To have a notion of the importance of debt on the scale of the world-economy, let us look at some figures:

  • In 1970, global debt amounted to 100% of world GDP. In 2020 it was 250%, an increase in real terms of 2.5 times in fifty years.
  • Its amount – $230 trillion – is divided into three components: 24% of the total for households (i.e. 55% of world GDP); 36% for non-financial corporations (i.e. 83% of world GDP); 40% for public debt (i.e. 92% of world GDP).
  • Several of the so-called emerging economies are facing a major credit crisis, with debt defaults occurring in Sri Lanka, Zambia, Ghana and other countries such as Egypt, and we know that even in Pakistan the risk of insolvency is high. In Latin America, the presence of the IMF as an interfering auditor in the economic plans of the countries crystallizes as a de facto situation. Argentina is an example of this neo-colonial subjugation.
  • But it should also be noted that global debt has lost much of its quality in recent years. The severity of this qualitative deterioration in global debt weighs on the fragility of the financial sector: the more debt increases, and the more borrowers – some of whom are overexposed – become indebted, the more likely and severe future crises will be.

In short: the return of inflation sharply increases financial vulnerabilities. If, as in those years, central banks decide to raise rates sharply, a much larger debt crisis than then, limited to peripheral countries, could be triggered. For example, the euro zone could be particularly vulnerable.

For the time being, rate hikes are currently limited compared to the monetary tightening of the late 1970s: between 1979 and 1981, the Federal Reserve (Fed) raised its interest rates by 9 percentage points. But central banks, which are now betting on a sustained rise in prices, could tighten monetary policy sharply.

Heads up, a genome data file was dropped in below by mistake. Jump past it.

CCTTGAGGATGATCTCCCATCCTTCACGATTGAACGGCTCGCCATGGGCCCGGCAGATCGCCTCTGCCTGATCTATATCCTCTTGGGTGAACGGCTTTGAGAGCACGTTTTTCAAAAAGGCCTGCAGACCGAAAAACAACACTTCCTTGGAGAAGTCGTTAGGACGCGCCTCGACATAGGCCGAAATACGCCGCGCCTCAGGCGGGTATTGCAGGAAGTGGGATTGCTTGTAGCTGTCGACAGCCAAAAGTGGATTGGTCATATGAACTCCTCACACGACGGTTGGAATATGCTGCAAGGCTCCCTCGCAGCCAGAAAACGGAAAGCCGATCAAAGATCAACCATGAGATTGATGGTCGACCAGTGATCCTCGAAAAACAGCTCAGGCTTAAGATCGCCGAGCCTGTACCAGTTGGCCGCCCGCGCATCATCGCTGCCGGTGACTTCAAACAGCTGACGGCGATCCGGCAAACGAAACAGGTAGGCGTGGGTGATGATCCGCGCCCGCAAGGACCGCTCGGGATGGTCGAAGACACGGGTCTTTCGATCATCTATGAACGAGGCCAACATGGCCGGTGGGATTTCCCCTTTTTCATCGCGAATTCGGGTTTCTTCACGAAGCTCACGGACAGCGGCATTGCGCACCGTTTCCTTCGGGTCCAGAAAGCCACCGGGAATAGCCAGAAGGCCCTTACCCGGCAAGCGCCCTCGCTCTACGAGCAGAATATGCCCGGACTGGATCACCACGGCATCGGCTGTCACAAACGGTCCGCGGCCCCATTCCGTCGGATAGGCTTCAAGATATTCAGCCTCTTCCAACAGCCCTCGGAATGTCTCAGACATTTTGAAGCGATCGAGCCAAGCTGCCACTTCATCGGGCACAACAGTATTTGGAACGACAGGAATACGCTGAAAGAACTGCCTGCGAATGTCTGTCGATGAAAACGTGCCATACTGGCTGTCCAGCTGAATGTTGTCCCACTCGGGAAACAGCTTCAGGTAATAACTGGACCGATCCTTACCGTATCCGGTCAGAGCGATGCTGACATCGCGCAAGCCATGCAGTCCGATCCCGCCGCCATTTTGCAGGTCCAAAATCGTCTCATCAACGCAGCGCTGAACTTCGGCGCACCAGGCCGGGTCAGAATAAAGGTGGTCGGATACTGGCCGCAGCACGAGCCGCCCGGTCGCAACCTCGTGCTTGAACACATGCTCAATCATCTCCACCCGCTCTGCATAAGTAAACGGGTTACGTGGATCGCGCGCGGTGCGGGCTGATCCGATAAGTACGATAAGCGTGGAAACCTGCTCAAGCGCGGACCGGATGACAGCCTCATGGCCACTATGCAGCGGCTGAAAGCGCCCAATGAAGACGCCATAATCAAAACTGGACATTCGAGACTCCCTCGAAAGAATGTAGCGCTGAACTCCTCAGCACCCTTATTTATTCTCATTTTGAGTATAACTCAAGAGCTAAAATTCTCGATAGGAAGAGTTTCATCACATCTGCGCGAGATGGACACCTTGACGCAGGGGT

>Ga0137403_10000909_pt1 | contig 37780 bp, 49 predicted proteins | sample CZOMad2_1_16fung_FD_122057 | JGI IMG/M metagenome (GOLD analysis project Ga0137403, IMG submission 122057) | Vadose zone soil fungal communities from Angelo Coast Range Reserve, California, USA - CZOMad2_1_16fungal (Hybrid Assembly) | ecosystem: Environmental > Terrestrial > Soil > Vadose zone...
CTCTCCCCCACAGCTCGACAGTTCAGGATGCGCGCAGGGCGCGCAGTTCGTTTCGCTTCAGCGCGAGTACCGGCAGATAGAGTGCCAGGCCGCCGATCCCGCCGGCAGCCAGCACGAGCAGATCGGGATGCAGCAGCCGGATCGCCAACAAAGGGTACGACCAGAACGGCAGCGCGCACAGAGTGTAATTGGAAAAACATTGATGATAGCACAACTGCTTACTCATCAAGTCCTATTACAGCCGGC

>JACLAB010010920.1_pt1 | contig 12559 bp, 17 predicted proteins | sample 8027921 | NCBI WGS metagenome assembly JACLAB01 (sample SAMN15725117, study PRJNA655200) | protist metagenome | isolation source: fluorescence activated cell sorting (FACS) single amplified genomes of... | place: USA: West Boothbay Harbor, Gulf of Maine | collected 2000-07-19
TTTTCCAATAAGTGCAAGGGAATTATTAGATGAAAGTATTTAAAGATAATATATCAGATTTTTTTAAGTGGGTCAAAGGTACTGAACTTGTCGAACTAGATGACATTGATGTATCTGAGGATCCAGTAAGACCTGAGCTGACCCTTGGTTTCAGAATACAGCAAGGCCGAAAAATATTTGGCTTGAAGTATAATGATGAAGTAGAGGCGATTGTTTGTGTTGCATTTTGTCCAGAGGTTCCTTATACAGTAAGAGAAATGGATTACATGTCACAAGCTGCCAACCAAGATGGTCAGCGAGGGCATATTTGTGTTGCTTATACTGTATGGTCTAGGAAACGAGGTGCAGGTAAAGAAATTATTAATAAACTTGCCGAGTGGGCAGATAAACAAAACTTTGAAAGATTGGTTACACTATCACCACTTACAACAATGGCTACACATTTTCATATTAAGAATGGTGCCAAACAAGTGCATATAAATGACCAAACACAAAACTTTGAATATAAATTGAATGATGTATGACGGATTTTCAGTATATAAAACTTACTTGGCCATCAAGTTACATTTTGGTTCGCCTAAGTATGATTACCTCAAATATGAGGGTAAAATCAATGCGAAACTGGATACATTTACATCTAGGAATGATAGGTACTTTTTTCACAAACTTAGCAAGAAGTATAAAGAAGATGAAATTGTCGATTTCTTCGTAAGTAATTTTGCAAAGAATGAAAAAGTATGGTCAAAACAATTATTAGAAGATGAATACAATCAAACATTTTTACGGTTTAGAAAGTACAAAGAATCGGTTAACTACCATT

It is therefore very much a real possibility that the next recession will feature an acute stagflationary debt crisis. As a percentage of global GDP, private and public debt levels are much higher today than in the past.

This combination of indebtedness, rising credit costs and stagnation due to lack of investment and consumption, potentially appears on the horizon as an explosive risk for the capitalist economy in the coming years. We must add the policy of permanent social austerity, which adds fuel to the social climate of polarization throughout the world. Debt, in short, is one of the weak links of the world capitalist economy.

The rise and fall of cryptocurrencies: the distortion of speculative capital

The policy of increasing the price of credit, the rise in rates and the end of “liquid and cheap money,” had cryptocurrencies among its wounded.

In 2022, the fall in the theoretical value of cryptocurrencies was more than $ 2 trillion, marking a 70% plunge from its highest value, achieved -not coincidentally- in 2021, a crucial year of monetary expansion and financial liquidity.

The first thing to clarify is that speculation is inherent to capitalism, but it increases, like other financial activities, in times of economic uncertainty and crisis. That is: when profitability falls in the productive sectors and capital migrates to unproductive and financial sectors where the rate of profit is higher. This is the reason for the rise and apex of the cryptomarket.